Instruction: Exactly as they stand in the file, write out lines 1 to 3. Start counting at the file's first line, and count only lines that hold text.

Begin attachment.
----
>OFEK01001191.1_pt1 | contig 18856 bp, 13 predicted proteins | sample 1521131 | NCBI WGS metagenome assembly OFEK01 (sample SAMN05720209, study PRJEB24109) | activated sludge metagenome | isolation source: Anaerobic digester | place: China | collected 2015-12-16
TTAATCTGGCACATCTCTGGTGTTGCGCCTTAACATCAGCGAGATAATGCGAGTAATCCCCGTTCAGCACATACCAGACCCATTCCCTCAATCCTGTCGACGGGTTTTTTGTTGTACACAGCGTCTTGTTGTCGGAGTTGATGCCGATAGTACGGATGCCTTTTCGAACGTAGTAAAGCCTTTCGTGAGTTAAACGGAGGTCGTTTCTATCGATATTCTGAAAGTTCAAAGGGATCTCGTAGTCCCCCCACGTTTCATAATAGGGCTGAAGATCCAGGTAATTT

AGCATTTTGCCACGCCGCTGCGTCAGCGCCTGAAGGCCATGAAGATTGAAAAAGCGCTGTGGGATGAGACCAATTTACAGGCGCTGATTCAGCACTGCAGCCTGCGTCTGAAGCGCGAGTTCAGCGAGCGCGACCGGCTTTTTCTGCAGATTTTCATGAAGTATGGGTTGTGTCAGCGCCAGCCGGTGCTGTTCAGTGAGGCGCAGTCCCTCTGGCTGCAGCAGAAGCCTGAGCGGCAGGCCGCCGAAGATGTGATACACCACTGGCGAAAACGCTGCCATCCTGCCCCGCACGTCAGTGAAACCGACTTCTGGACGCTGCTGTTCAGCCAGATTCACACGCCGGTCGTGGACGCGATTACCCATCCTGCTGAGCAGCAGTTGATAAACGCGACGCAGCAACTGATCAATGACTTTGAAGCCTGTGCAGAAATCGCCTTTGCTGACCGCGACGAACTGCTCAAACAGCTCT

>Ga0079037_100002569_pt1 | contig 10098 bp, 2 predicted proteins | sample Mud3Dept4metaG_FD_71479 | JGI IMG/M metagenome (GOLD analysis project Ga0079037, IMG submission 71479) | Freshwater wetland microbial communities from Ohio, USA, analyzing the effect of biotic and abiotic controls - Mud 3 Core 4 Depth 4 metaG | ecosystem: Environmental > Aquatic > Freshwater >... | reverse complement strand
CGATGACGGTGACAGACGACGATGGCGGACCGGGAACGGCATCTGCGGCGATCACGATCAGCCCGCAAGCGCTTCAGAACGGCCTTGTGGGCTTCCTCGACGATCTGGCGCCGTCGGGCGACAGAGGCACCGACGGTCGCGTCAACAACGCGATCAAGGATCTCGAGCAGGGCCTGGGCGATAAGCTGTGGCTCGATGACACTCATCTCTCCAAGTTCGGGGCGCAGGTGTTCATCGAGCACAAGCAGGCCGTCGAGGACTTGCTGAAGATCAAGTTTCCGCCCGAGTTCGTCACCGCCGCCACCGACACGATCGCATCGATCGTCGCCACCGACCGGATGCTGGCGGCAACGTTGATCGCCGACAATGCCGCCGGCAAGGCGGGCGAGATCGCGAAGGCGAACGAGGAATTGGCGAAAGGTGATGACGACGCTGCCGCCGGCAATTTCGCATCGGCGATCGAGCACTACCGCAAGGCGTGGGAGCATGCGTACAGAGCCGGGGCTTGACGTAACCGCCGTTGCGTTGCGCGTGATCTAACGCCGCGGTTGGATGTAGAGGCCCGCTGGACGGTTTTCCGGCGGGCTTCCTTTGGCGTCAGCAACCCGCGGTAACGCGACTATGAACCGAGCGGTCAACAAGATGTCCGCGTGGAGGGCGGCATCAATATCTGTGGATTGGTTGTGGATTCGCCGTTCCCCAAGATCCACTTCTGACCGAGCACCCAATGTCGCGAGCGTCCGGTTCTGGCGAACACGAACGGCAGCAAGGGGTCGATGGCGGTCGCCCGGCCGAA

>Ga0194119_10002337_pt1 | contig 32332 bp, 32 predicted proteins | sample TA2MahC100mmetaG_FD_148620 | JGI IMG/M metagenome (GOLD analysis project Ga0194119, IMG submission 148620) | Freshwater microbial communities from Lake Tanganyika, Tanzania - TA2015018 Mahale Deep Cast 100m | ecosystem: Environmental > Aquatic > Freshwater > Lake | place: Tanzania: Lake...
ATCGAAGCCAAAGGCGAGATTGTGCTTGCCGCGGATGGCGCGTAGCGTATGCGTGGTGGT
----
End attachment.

>OFEK01001191.1_pt1 | contig 18856 bp, 13 predicted proteins | sample 1521131 | NCBI WGS metagenome assembly OFEK01 (sample SAMN05720209, study PRJEB24109) | activated sludge metagenome | isolation source: Anaerobic digester | place: China | collected 2015-12-16
TTAATCTGGCACATCTCTGGTGTTGCGCCTTAACATCAGCGAGATAATGCGAGTAATCCCCGTTCAGCACATACCAGACCCATTCCCTCAATCCTGTCGACGGGTTTTTTGTTGTACACAGCGTCTTGTTGTCGGAGTTGATGCCGATAGTACGGATGCCTTTTCGAACGTAGTAAAGCCTTTCGTGAGTTAAACGGAGGTCGTTTCTATCGATATTCTGAAAGTTCAAAGGGATCTCGTAGTCCCCCCACGTTTCATAATAGGGCTGAAGATCCAGGTAATTT

AGCATTTTGCCACGCCGCTGCGTCAGCGCCTGAAGGCCATGAAGATTGAAAAAGCGCTGTGGGATGAGACCAATTTACAGGCGCTGATTCAGCACTGCAGCCTGCGTCTGAAGCGCGAGTTCAGCGAGCGCGACCGGCTTTTTCTGCAGATTTTCATGAAGTATGGGTTGTGTCAGCGCCAGCCGGTGCTGTTCAGTGAGGCGCAGTCCCTCTGGCTGCAGCAGAAGCCTGAGCGGCAGGCCGCCGAAGATGTGATACACCACTGGCGAAAACGCTGCCATCCTGCCCCGCACGTCAGTGAAACCGACTTCTGGACGCTGCTGTTCAGCCAGATTCACACGCCGGTCGTGGACGCGATTACCCATCCTGCTGAGCAGCAGTTGATAAACGCGACGCAGCAACTGATCAATGACTTTGAAGCCTGTGCAGAAATCGCCTTTGCTGACCGCGACGAACTGCTCAAACAGCTCT